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What Happened After I Shoot My Low Budget Feature Film?

As after every shoot, I was pretty high for a few days before I hit the brick wall and slept for a couple of days straight.
I usually get pretty depressed after the shoot is over, and this time wasn’t any different.
The immense sadness lasted for a few days. But once my gloomy mood was over, I was able to start planning my post-production timeline.

My schedule was very optimistic; at that time, I didn’t yet know how hard it was going to be. After all, it was the first time in my life that I would have to finish a film without having any post-production budget.

I spent two years and eight months editing the film.

At first, I was frustrated, then depressed, then angry that everything was taking such a long time, and I was unable to speed up the process in any way.
All this time, I had a strong fizzling desire to finish my film as soon as possible. However, at some point, I had to accept that certain aspects of my post-production process needed longer than I first anticipated.

In reality, I only had 15/20 hours a week that I could devote to this project. I had to divide my time between Anna & Modern Day Slavery, being a mum and paid projects.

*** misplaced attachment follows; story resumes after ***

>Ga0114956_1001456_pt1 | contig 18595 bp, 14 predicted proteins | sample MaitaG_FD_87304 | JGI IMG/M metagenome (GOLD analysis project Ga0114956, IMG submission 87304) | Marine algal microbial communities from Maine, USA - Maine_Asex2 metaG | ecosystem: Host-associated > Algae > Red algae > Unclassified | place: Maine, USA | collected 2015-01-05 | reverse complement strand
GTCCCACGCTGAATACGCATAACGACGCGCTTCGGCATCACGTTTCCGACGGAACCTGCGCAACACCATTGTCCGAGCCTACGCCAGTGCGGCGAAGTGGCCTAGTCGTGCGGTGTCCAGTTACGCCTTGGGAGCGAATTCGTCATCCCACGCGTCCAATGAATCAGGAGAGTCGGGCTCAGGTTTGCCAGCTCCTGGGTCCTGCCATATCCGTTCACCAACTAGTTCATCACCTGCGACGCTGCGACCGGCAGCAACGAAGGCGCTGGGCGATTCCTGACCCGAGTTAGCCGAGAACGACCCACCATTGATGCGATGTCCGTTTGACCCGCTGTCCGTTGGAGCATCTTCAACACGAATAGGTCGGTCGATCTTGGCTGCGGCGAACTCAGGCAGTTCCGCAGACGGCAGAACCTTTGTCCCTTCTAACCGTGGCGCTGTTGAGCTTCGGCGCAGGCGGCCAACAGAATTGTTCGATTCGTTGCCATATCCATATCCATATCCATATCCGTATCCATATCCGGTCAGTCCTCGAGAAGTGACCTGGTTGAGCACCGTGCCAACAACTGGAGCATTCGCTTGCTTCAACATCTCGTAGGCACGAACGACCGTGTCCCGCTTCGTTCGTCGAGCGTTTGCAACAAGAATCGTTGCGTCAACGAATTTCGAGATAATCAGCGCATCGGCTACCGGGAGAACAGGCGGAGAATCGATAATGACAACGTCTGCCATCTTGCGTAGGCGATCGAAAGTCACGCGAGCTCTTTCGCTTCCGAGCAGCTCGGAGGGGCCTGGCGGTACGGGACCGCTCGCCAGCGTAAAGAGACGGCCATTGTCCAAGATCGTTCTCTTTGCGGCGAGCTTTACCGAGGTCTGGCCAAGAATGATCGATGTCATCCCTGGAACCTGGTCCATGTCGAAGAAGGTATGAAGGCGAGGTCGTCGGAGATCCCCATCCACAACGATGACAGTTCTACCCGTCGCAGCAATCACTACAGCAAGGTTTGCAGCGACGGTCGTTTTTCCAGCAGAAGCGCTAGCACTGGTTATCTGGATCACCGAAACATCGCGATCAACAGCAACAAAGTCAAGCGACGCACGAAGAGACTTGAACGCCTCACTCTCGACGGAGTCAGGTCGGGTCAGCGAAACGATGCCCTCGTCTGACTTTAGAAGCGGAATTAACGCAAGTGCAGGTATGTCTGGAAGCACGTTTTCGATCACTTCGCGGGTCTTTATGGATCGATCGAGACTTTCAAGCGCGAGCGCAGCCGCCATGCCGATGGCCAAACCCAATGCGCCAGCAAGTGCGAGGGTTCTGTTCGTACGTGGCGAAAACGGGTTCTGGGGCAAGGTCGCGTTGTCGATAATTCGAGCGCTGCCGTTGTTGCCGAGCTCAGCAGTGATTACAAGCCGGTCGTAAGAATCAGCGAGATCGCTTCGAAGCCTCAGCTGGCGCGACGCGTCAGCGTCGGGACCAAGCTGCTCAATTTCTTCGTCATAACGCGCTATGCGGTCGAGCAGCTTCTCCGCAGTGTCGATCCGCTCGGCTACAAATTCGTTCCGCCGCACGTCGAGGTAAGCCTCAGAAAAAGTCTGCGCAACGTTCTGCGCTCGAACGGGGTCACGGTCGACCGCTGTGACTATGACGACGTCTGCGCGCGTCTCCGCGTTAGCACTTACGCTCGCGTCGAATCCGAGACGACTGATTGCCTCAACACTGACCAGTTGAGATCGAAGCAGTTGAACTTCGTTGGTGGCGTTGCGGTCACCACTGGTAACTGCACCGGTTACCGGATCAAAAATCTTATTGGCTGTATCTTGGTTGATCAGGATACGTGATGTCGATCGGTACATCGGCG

Within six months from the day, we wrapped up the production I was the only person working on Anna & Modern Day Slavery. To be honest with you, it was a pretty lonely place to be at. The pressure at that time seemed to be taking over my life since nothing was going according to my post-production plan (back then, I still had one of those in place).

As a result, I made a hard decision to unplug from social media.
I needed to focus on finishing the film, and constant updates and long explanations why the editing progress was so slow worked against me.

At the start of the project, someone else offered to edit the movie. However, the attached editor pulled out, and in all fairness, I don’t blame him. It’s a huge commitment.

Editing a feature film for free requires love and passion for the project, and I was the only one that had both in abundance. Besides, I’m glad it worked out this way it allowed me to experiment with the footage and make changes that I wouldn’t have otherwise.

My first steps in editing were to sync up the sound with the footage as I mentioned before our RED camera had arrived a tiny bit faulty and unable to record audio.

Having at my disposal only my old MAC and the old version of the student Final Cut I wasn’t able to work on the footage right away.
Luckily, within the first few months after the production ended, thanks to one of my Executive Producers Marie Slaight and her Altaire Productions I was able to get a new computer and updated version of the Final Cut.

This was a perfect example of a fantastic commitment from many people that allowed me to see this project through.

While you are here, you might also be interested in Creative Distribution.

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